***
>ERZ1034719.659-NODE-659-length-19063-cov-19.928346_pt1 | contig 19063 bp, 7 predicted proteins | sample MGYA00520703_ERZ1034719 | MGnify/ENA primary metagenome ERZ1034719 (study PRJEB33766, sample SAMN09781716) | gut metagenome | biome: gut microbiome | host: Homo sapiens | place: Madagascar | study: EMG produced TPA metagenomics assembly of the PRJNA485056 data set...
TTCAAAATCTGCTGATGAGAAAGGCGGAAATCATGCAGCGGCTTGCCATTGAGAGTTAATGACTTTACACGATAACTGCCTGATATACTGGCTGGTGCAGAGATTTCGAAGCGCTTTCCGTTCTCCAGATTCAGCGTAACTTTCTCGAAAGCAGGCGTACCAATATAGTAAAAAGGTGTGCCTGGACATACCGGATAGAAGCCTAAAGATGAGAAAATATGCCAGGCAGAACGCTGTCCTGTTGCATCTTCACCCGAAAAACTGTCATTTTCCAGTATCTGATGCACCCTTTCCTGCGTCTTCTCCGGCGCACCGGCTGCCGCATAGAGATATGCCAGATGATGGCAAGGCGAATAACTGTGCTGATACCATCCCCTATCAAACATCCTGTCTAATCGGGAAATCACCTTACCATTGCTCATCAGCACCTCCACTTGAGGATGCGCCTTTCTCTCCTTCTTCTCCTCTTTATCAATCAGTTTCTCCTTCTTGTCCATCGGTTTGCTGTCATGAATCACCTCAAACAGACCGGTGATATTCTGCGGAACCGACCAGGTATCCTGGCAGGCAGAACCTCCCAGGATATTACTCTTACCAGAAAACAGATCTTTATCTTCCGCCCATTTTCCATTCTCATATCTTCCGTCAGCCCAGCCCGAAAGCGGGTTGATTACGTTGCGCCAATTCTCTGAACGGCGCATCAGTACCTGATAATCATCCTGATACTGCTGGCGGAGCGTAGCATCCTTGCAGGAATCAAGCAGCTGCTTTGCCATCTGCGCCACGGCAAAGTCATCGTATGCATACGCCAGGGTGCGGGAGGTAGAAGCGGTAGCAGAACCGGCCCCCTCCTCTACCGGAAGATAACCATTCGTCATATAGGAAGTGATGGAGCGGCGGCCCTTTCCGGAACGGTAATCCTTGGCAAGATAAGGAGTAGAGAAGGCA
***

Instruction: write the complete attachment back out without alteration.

>ERZ1034719.659-NODE-659-length-19063-cov-19.928346_pt1 | contig 19063 bp, 7 predicted proteins | sample MGYA00520703_ERZ1034719 | MGnify/ENA primary metagenome ERZ1034719 (study PRJEB33766, sample SAMN09781716) | gut metagenome | biome: gut microbiome | host: Homo sapiens | place: Madagascar | study: EMG produced TPA metagenomics assembly of the PRJNA485056 data set...
TTCAAAATCTGCTGATGAGAAAGGCGGAAATCATGCAGCGGCTTGCCATTGAGAGTTAATGACTTTACACGATAACTGCCTGATATACTGGCTGGTGCAGAGATTTCGAAGCGCTTTCCGTTCTCCAGATTCAGCGTAACTTTCTCGAAAGCAGGCGTACCAATATAGTAAAAAGGTGTGCCTGGACATACCGGATAGAAGCCTAAAGATGAGAAAATATGCCAGGCAGAACGCTGTCCTGTTGCATCTTCACCCGAAAAACTGTCATTTTCCAGTATCTGATGCACCCTTTCCTGCGTCTTCTCCGGCGCACCGGCTGCCGCATAGAGATATGCCAGATGATGGCAAGGCGAATAACTGTGCTGATACCATCCCCTATCAAACATCCTGTCTAATCGGGAAATCACCTTACCATTGCTCATCAGCACCTCCACTTGAGGATGCGCCTTTCTCTCCTTCTTCTCCTCTTTATCAATCAGTTTCTCCTTCTTGTCCATCGGTTTGCTGTCATGAATCACCTCAAACAGACCGGTGATATTCTGCGGAACCGACCAGGTATCCTGGCAGGCAGAACCTCCCAGGATATTACTCTTACCAGAAAACAGATCTTTATCTTCCGCCCATTTTCCATTCTCATATCTTCCGTCAGCCCAGCCCGAAAGCGGGTTGATTACGTTGCGCCAATTCTCTGAACGGCGCATCAGTACCTGATAATCATCCTGATACTGCTGGCGGAGCGTAGCATCCTTGCAGGAATCAAGCAGCTGCTTTGCCATCTGCGCCACGGCAAAGTCATCGTATGCATACGCCAGGGTGCGGGAGGTAGAAGCGGTAGCAGAACCGGCCCCCTCCTCTACCGGAAGATAACCATTCGTCATATAGGAAGTGATGGAGCGGCGGCCCTTTCCGGAACGGTAATCCTTGGCAAGATAAGGAGTAGAGAAGGCA